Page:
Like millions of Americans everywhere, tomorrow I will be eating turkey, honey baked ham, mashed potatoes, stuffing, macaroni-n-cheese, green bean casserole (not really), corn, cranberries, sweet potato, pumpkin pie, flan, and all that other good shit Publix shows us we need to give thanks.
Disclaimer: Any excuse to get together with friends and family is cool with me. I mean, it’s not like everybody gets together on (uh-hum) Thanksgiving , looks themselves in the eyes, and says “thank you for ________”. That would be a little odd. Different – which is good – but odd, nonetheless. The opportunity to drink beer, eat good food, and talk out of one side of my mouth, however, is always welcome.
I’m thankful for many things. I’m thankful for my ridiculous family (yes, “that good”).
I’m thankful for friends (no need for an adjective here; if he/she is a friend, that’s ’nuff said).
I’m thankful for intellectual freedom.
I’m thankful for property rights (cause that’s how I eat).
I’m thankful for my life (for choosing me).
And I’m thankful for Squanto, the Pantuxet tribesman widely known for assisting the Pilgrims at the site of his former village.
After all, if there was no Squanto, there would be no Pilgrims, which would mean that there would be no reason for us to eat, drink, and be merry.
If there was no Squanto, there would be no Pilgrims, which would mean that there would be no reason for children to dress as Pilgrims and Indians at school (and parents couldn’t take pictures with smart phones that allow them to post straight to their favorite social media profiles almost immediately).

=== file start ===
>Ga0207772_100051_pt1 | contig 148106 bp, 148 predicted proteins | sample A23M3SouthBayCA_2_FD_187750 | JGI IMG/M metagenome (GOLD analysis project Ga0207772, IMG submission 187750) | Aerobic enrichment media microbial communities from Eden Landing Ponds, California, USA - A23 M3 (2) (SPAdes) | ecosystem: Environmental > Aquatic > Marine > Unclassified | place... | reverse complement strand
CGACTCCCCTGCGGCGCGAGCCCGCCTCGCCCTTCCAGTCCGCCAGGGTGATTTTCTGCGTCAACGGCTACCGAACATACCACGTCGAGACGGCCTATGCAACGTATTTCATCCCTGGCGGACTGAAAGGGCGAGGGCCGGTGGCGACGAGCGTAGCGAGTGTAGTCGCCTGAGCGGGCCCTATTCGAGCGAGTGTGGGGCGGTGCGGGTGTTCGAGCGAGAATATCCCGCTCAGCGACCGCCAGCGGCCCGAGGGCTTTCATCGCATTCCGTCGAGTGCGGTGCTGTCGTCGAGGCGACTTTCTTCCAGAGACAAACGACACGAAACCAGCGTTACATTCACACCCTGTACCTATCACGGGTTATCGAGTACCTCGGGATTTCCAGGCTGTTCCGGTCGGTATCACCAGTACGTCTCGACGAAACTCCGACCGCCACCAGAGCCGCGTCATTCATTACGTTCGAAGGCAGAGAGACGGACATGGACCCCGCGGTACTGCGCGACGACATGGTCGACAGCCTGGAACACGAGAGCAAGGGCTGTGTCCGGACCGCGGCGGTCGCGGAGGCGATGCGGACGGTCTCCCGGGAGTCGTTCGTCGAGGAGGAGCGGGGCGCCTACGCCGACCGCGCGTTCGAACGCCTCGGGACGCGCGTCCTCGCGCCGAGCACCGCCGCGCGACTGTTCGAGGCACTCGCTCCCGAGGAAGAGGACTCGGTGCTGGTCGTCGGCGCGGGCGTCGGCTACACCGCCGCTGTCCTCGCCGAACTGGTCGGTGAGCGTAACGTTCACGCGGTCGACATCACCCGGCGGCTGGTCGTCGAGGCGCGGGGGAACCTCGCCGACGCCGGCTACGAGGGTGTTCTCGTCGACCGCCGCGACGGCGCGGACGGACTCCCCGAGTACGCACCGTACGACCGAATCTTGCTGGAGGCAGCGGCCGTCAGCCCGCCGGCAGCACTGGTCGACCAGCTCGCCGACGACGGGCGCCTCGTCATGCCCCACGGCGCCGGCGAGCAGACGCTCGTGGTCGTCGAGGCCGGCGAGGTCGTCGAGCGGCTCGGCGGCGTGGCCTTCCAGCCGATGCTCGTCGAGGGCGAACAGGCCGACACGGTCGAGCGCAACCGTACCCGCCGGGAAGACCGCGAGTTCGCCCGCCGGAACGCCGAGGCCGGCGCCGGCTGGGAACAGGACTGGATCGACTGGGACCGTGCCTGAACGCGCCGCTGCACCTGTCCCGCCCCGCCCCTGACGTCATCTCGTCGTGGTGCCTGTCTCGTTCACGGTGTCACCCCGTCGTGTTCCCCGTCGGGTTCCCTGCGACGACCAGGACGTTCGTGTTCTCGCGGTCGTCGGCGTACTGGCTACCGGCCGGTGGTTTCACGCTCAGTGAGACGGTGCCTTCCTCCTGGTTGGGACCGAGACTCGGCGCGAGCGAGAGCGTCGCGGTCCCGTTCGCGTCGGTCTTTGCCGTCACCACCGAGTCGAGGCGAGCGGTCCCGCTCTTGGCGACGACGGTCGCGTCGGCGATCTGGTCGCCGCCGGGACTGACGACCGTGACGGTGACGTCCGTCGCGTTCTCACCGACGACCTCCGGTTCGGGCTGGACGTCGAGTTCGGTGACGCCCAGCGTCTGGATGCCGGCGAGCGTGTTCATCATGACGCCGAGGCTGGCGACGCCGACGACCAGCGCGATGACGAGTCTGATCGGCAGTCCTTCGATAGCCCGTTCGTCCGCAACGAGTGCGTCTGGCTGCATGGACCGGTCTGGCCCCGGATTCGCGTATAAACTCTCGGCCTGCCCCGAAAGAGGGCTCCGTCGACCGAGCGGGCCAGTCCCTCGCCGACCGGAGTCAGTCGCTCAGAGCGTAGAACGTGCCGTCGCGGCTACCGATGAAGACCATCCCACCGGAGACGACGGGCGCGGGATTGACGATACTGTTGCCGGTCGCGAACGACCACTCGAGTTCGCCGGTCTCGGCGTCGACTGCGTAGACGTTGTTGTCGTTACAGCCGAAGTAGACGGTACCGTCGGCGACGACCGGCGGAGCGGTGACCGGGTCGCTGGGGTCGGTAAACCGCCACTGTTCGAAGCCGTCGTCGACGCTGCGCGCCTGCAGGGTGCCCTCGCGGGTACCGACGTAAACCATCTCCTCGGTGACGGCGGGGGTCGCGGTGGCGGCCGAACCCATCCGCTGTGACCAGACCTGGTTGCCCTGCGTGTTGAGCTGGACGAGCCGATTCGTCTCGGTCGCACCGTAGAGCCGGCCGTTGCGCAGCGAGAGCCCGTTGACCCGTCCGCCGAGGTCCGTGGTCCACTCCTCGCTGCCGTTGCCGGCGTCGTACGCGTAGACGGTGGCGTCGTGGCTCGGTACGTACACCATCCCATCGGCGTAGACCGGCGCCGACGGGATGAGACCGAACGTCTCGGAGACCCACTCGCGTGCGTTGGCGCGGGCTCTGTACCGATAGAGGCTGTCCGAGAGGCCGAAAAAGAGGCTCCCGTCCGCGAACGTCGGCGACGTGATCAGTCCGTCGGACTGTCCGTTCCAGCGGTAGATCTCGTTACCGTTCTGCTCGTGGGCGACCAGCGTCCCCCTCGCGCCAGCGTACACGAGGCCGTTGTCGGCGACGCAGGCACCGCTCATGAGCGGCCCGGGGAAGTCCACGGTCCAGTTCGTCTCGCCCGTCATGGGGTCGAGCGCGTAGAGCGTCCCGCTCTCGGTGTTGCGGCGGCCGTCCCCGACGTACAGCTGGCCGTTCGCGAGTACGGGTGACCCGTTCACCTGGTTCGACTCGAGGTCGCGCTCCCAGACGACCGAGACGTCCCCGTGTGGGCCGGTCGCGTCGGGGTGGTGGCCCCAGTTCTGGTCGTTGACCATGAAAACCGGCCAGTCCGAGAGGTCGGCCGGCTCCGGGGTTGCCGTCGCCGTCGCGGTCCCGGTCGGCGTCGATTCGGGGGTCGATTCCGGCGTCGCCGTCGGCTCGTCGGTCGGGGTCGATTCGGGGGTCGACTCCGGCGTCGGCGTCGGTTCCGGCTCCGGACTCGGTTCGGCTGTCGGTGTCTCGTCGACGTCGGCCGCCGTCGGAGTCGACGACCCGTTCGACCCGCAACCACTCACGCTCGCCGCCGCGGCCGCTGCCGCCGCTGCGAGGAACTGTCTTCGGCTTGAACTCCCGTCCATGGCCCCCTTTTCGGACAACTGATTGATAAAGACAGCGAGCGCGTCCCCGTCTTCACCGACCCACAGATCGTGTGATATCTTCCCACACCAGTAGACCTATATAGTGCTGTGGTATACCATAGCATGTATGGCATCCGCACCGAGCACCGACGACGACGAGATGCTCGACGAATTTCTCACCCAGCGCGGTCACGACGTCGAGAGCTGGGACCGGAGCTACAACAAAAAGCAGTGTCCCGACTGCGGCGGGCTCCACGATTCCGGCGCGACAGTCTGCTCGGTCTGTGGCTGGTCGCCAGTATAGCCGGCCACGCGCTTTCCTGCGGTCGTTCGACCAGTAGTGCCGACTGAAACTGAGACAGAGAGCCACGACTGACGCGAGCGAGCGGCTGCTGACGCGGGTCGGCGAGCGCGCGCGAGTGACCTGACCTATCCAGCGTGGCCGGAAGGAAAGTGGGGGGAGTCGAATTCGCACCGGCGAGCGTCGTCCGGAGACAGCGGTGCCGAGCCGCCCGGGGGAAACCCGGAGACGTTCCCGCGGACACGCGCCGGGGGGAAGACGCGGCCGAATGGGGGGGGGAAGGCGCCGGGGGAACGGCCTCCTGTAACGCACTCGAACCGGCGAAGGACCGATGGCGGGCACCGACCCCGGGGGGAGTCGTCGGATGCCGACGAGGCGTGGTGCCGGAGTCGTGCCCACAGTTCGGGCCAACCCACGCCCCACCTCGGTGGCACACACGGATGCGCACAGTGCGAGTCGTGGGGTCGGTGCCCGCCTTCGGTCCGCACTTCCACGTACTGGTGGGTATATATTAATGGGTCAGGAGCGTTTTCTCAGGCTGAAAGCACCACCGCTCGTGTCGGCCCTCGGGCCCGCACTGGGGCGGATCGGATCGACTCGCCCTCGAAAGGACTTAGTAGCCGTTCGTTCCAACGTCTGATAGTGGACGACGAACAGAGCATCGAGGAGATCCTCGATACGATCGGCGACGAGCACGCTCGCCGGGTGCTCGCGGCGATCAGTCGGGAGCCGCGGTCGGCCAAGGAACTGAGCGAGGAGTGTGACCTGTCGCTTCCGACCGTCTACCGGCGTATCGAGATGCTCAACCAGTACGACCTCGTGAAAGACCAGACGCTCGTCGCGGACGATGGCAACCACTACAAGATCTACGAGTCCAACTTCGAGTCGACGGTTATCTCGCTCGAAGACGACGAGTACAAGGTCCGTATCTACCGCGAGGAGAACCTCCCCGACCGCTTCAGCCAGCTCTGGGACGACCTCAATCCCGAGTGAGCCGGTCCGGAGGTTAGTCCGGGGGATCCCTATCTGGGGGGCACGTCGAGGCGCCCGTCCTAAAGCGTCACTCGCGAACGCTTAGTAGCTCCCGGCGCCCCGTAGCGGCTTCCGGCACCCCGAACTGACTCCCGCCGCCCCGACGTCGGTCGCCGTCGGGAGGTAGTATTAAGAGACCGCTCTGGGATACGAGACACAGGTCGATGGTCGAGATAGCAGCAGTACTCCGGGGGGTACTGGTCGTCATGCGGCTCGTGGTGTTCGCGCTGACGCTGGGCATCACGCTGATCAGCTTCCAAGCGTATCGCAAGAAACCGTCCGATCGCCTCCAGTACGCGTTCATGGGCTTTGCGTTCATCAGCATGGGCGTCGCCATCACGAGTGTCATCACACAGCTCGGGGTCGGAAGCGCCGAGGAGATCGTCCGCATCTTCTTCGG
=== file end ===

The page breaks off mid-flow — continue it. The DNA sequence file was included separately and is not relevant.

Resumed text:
If there was no Squanto, there would be no Pilgrims, which would mean that we couldn’t watch the Dallas Cowboys or the Detroit Lions while we wait for the bird to cook.
If there was no Squanto, there would be no Pilgrims, which would eliminate the reason to get
1 2 days off from work.
Worse of all, if there was no Squanto, there would be no reason to celebrate Black Friday. I know. Imagine that. I don’t even want to think about it. Horrible.
Squanto, considered instrumental in the survival of the English in their first winter in New England, may or may not have had an exchange that went something like this (please don’t quote me):
Squanto: Hi, my name is Squanto. Welcome to _________ (insert Native American name of land).
Englishmen: This used to be _________ (insert Native American name of land). It’s Plymouth now, homeh.
Squanto: Oh OK (shakes head not knowing exactly what that means). You guys wanna learn how to survive this harsh ass winter? How ’bout plant and fertilize crops? Fish? Catch eels?
Englishmen (eager): Yeah, yeah. Please teach us.
After the 2nd day, Englishmen congregate and come up with an idea.
Englishmen: You know what Squanto?
Squanto: What, Caucasian-man-with-interesting-accent?
Englishmen: We like the way you and your buddies plant maize, fertilize crops, hunt, and fish?
Squanto: For real?!
Englishmen: Hells yeah! We like it so much that we think you and your boys should stop teaching and start doing.
Squanto: Oh yeah?
Squanto: But what’s in it for us, Caucasian-guy-with-interesting-accent?
Englishmen: Maaan, you get to have smallpox, leptospirosis, and all those other infectious diseases that you have no immunity for. It’s gonna be killer.
Squanto: If you say so.
Englishmen: Oh, by the way…we heard that your homehs, Massasoit and Hobamok, think you’re a major sellout. You better watch them closely.
Squanto: You got my back?
Englishmen (laughing while looking at each other): We got your back alright (as they give each other the “wink, wink”). Ha! Ha! Ha! Ha!
Flickr image courtesy of Yelnoc.